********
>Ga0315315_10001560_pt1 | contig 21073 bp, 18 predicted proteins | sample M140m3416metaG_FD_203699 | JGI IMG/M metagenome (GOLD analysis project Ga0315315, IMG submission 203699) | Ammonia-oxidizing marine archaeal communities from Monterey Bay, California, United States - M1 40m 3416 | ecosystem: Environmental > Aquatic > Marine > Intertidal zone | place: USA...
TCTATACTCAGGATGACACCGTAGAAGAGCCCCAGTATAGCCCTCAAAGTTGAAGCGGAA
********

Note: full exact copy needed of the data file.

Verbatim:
>Ga0315315_10001560_pt1 | contig 21073 bp, 18 predicted proteins | sample M140m3416metaG_FD_203699 | JGI IMG/M metagenome (GOLD analysis project Ga0315315, IMG submission 203699) | Ammonia-oxidizing marine archaeal communities from Monterey Bay, California, United States - M1 40m 3416 | ecosystem: Environmental > Aquatic > Marine > Intertidal zone | place: USA...
TCTATACTCAGGATGACACCGTAGAAGAGCCCCAGTATAGCCCTCAAAGTTGAAGCGGAA